Male headship in the family and the covenant community is patterned after the creational arrangement and is rooted in the very nature of God’s original design before sin entered the world (1 Cor. 11:2–10; 1 Tim. 2:12–13). The family, husband and wife in covenantal marriage and father and mother to their God-given offspring, is a pre-political institution that God-fearing nations must not subvert in law or custom. Conscripting wives, mothers, and daughters against their will and away from their own families would constitute just such a subversion and disrupt this fundamental unit of society, without which there is no society.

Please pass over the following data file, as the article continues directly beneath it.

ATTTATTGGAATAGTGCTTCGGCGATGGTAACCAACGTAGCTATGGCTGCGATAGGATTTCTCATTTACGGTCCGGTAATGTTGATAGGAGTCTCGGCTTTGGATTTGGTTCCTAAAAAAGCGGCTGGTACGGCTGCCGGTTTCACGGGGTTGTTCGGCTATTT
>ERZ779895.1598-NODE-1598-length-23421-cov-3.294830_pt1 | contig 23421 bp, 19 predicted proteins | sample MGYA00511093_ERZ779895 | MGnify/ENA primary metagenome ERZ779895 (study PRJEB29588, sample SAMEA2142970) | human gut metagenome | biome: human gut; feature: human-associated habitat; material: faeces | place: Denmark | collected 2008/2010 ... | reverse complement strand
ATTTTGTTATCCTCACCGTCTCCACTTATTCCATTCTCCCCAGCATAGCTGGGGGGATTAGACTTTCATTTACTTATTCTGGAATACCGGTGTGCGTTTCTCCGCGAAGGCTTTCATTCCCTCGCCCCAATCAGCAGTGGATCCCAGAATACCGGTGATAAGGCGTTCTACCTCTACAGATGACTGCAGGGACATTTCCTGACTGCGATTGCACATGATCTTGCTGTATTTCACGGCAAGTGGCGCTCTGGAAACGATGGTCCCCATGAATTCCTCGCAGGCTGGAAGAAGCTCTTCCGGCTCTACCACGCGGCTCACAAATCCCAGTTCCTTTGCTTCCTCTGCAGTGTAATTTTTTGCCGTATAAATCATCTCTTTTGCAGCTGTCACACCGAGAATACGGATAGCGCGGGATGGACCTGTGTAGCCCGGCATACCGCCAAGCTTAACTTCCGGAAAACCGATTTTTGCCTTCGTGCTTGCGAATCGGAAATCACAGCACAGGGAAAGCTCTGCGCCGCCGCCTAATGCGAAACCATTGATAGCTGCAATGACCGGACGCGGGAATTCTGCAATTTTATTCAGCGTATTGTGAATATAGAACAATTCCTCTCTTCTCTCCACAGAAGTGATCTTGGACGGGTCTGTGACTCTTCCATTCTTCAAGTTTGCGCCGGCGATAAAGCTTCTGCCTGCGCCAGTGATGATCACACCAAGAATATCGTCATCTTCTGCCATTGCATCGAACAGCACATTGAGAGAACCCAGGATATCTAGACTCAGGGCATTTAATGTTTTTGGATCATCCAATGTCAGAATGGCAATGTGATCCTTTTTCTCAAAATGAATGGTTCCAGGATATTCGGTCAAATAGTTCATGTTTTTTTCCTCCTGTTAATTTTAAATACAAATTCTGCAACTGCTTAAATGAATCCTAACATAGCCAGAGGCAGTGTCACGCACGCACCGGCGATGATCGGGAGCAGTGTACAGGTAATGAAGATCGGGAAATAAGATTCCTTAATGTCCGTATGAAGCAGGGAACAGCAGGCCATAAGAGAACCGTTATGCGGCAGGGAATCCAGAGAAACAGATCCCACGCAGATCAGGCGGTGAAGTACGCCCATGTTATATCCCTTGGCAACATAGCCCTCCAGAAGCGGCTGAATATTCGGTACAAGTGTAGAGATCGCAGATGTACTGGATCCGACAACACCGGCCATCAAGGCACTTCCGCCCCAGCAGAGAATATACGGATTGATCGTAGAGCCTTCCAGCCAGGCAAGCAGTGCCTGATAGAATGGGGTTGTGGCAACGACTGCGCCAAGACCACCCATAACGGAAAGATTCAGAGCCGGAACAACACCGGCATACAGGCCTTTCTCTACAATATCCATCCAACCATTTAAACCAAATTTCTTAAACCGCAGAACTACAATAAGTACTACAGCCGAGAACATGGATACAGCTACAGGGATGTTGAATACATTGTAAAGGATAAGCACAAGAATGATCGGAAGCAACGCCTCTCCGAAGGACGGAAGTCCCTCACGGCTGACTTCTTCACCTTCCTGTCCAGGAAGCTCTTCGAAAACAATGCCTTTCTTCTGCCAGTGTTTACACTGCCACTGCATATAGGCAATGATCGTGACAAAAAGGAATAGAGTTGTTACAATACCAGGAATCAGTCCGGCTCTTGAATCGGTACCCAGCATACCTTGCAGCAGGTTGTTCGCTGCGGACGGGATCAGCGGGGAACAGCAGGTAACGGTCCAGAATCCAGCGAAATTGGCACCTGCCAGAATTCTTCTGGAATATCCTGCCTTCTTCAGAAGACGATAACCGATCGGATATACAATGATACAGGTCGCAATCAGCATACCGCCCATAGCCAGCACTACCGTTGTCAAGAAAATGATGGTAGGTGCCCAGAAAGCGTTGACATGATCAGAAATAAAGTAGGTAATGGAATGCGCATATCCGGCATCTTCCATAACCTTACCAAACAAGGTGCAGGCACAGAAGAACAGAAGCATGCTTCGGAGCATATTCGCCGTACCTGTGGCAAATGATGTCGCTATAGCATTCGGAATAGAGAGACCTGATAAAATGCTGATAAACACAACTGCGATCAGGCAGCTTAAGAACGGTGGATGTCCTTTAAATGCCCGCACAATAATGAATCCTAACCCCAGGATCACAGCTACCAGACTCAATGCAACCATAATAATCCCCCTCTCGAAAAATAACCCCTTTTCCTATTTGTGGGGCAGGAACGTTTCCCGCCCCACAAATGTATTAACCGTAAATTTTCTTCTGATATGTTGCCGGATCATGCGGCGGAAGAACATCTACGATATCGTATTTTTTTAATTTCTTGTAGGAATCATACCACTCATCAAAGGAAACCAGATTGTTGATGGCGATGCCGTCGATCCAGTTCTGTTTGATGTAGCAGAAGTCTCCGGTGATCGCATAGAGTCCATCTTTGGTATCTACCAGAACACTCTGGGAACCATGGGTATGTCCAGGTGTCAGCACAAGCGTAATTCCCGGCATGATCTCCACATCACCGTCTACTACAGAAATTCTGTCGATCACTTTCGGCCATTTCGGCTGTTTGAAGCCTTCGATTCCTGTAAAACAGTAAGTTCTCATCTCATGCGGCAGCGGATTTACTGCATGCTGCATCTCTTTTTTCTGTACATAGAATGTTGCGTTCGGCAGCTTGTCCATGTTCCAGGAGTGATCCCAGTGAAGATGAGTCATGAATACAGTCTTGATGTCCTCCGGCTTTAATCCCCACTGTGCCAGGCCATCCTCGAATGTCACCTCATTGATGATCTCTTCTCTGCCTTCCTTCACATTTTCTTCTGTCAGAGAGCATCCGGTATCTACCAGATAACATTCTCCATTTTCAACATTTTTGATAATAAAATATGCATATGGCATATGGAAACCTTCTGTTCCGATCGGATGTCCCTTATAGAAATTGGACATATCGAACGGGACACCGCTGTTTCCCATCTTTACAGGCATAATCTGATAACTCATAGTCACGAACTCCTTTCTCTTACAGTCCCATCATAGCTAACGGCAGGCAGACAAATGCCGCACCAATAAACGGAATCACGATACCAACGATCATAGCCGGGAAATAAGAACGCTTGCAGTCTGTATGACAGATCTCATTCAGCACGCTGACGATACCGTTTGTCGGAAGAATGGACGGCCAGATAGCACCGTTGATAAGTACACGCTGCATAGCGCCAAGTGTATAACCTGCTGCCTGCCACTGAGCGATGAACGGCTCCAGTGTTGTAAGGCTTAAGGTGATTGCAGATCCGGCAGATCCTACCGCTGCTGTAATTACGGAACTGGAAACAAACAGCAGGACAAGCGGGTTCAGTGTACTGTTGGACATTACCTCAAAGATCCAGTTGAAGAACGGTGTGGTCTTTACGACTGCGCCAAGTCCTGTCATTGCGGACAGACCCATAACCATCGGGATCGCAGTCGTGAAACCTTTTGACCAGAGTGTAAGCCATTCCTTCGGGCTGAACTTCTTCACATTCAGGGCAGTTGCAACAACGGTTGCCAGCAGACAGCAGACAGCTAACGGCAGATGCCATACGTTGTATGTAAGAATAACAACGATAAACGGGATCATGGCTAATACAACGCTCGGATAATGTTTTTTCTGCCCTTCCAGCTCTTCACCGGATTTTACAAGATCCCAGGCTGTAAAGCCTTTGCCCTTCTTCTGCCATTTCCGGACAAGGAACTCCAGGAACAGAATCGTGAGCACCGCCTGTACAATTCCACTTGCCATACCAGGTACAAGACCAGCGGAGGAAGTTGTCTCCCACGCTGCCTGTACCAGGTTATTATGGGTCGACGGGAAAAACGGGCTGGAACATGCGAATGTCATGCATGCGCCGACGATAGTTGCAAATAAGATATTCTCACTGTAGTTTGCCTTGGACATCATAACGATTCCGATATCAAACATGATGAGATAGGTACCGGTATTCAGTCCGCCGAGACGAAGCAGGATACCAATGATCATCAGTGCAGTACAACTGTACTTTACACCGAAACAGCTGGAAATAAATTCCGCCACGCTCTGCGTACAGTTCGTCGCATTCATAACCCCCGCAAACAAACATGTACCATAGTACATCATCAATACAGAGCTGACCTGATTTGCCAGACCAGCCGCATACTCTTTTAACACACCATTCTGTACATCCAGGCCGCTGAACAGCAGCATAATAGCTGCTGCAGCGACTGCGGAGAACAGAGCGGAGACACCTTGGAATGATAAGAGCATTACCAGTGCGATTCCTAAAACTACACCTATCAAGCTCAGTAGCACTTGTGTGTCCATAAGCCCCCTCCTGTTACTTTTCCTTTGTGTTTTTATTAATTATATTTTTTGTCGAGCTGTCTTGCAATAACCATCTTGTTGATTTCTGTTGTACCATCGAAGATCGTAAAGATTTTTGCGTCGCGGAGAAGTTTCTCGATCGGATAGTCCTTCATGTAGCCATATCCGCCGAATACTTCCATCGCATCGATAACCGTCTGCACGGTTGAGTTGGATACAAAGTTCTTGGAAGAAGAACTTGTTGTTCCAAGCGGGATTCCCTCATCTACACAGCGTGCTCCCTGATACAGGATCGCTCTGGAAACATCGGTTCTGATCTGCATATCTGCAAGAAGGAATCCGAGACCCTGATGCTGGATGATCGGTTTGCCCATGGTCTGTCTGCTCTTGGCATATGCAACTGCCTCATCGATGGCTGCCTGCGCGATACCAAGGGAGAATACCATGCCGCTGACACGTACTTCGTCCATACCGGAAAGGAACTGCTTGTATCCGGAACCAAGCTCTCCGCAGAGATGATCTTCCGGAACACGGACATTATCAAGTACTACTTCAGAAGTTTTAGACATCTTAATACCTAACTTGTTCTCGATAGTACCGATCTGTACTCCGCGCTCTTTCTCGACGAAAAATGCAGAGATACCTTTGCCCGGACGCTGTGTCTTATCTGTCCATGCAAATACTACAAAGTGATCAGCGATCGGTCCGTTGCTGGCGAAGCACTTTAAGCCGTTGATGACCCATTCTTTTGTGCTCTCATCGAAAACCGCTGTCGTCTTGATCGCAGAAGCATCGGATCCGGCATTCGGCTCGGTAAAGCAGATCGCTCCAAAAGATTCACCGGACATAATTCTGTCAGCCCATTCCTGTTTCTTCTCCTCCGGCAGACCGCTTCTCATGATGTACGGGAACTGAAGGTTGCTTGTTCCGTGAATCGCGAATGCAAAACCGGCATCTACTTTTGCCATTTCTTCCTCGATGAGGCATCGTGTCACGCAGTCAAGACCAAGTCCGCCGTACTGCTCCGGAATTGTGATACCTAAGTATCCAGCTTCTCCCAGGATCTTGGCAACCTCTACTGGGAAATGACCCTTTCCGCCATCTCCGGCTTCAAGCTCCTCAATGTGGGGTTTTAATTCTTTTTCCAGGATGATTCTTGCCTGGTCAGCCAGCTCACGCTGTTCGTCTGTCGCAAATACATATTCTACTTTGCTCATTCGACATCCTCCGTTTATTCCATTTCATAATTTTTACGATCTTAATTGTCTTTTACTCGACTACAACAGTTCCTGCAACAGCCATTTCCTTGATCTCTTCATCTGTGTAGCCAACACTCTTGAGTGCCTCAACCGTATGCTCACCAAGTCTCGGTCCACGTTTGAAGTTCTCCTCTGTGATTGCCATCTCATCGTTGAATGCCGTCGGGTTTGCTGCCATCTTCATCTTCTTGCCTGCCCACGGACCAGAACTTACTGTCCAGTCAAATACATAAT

Christian Scripture also unequivocally teaches that God created men and women with differences for distinct purposes that must not be ignored. The biblical pattern is for men, as the physically stronger sex (1 Pet. 3:7), to lead and to protect their families and covenant communities, including, when necessary, in warfare apart from civil vocations for a time (Gen. 14:14; Num. 31:3, 21, 49; Deut. 20:5-9; 3:14; Josh. 1:14-18; 6:3, 7, 9; 8:3; 10:7; 1 Sam. 16:18; 18:5; 2 Sam. 11:1; 17:8; 23:8-39; Ps. 45:3-5; SoS. 3:7-8; Isa. 42:13). Accordingly, the Bible commands husbands — not wives — to lay down their lives for their spouses just as Christ did for the church (Eph. 5:25).